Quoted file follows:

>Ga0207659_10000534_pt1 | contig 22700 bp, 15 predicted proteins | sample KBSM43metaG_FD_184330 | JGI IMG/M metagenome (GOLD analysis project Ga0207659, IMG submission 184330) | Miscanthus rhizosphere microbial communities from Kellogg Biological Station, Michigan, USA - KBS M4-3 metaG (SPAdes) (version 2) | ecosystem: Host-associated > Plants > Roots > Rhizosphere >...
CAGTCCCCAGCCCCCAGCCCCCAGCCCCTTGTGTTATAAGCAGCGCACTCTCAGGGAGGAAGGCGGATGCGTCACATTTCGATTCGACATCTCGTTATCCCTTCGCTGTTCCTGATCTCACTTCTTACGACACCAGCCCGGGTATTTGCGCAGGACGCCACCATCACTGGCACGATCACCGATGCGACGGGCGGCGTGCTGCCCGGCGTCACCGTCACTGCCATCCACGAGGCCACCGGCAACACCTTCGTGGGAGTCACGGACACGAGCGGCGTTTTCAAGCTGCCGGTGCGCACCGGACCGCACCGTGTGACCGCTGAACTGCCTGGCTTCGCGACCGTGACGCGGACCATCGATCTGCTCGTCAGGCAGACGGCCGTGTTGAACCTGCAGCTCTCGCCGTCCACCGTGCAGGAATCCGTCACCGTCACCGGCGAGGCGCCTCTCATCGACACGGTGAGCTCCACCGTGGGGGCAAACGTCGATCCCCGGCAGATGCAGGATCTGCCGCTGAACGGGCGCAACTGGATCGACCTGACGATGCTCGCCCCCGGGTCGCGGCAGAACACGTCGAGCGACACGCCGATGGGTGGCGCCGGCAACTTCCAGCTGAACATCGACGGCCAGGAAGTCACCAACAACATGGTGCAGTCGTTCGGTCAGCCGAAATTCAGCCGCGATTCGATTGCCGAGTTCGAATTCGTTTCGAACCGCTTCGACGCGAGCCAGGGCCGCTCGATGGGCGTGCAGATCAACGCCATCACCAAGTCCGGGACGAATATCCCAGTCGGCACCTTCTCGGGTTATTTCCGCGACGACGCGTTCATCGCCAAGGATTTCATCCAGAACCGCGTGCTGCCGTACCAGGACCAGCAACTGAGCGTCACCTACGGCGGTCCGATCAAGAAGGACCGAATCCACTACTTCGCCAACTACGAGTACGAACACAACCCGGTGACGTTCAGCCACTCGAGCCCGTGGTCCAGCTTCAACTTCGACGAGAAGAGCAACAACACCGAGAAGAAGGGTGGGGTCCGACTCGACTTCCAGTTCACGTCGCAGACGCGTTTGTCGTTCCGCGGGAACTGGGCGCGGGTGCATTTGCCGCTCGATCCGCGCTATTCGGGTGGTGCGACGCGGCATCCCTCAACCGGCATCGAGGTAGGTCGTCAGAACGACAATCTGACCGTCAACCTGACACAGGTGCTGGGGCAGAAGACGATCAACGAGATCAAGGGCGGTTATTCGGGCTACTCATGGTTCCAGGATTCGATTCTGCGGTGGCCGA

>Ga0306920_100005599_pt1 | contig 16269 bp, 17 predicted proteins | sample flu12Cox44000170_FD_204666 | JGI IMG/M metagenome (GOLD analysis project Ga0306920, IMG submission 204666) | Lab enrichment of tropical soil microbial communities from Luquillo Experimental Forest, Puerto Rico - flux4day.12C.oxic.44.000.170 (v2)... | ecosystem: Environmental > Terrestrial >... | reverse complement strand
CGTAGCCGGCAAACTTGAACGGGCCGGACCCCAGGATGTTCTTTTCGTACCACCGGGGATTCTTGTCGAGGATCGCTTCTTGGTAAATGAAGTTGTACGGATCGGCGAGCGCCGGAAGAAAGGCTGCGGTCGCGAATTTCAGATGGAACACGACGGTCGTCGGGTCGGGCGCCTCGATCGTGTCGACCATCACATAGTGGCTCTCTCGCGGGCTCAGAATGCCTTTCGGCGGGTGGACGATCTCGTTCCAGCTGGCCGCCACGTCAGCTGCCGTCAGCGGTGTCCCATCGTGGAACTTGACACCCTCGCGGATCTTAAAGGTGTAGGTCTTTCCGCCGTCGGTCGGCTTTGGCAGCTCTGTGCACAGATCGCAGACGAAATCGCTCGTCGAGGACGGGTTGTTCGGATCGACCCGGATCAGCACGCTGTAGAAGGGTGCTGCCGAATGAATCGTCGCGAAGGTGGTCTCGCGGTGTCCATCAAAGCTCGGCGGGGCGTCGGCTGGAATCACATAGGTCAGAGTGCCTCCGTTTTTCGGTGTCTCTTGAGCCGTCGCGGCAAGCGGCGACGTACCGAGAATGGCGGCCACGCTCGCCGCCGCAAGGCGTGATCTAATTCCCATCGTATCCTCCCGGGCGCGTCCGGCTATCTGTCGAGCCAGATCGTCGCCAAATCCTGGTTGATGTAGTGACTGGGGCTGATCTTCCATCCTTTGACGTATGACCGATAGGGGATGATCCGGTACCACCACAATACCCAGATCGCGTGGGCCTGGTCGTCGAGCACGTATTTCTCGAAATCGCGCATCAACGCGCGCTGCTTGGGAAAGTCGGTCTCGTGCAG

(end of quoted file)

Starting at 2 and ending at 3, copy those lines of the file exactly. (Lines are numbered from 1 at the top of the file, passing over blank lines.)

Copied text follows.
CAGTCCCCAGCCCCCAGCCCCCAGCCCCTTGTGTTATAAGCAGCGCACTCTCAGGGAGGAAGGCGGATGCGTCACATTTCGATTCGACATCTCGTTATCCCTTCGCTGTTCCTGATCTCACTTCTTACGACACCAGCCCGGGTATTTGCGCAGGACGCCACCATCACTGGCACGATCACCGATGCGACGGGCGGCGTGCTGCCCGGCGTCACCGTCACTGCCATCCACGAGGCCACCGGCAACACCTTCGTGGGAGTCACGGACACGAGCGGCGTTTTCAAGCTGCCGGTGCGCACCGGACCGCACCGTGTGACCGCTGAACTGCCTGGCTTCGCGACCGTGACGCGGACCATCGATCTGCTCGTCAGGCAGACGGCCGTGTTGAACCTGCAGCTCTCGCCGTCCACCGTGCAGGAATCCGTCACCGTCACCGGCGAGGCGCCTCTCATCGACACGGTGAGCTCCACCGTGGGGGCAAACGTCGATCCCCGGCAGATGCAGGATCTGCCGCTGAACGGGCGCAACTGGATCGACCTGACGATGCTCGCCCCCGGGTCGCGGCAGAACACGTCGAGCGACACGCCGATGGGTGGCGCCGGCAACTTCCAGCTGAACATCGACGGCCAGGAAGTCACCAACAACATGGTGCAGTCGTTCGGTCAGCCGAAATTCAGCCGCGATTCGATTGCCGAGTTCGAATTCGTTTCGAACCGCTTCGACGCGAGCCAGGGCCGCTCGATGGGCGTGCAGATCAACGCCATCACCAAGTCCGGGACGAATATCCCAGTCGGCACCTTCTCGGGTTATTTCCGCGACGACGCGTTCATCGCCAAGGATTTCATCCAGAACCGCGTGCTGCCGTACCAGGACCAGCAACTGAGCGTCACCTACGGCGGTCCGATCAAGAAGGACCGAATCCACTACTTCGCCAACTACGAGTACGAACACAACCCGGTGACGTTCAGCCACTCGAGCCCGTGGTCCAGCTTCAACTTCGACGAGAAGAGCAACAACACCGAGAAGAAGGGTGGGGTCCGACTCGACTTCCAGTTCACGTCGCAGACGCGTTTGTCGTTCCGCGGGAACTGGGCGCGGGTGCATTTGCCGCTCGATCCGCGCTATTCGGGTGGTGCGACGCGGCATCCCTCAACCGGCATCGAGGTAGGTCGTCAGAACGACAATCTGACCGTCAACCTGACACAGGTGCTGGGGCAGAAGACGATCAACGAGATCAAGGGCGGTTATTCGGGCTACTCATGGTTCCAGGATTCGATTCTGCGGTGGCCGA

>Ga0306920_100005599_pt1 | contig 16269 bp, 17 predicted proteins | sample flu12Cox44000170_FD_204666 | JGI IMG/M metagenome (GOLD analysis project Ga0306920, IMG submission 204666) | Lab enrichment of tropical soil microbial communities from Luquillo Experimental Forest, Puerto Rico - flux4day.12C.oxic.44.000.170 (v2)... | ecosystem: Environmental > Terrestrial >... | reverse complement strand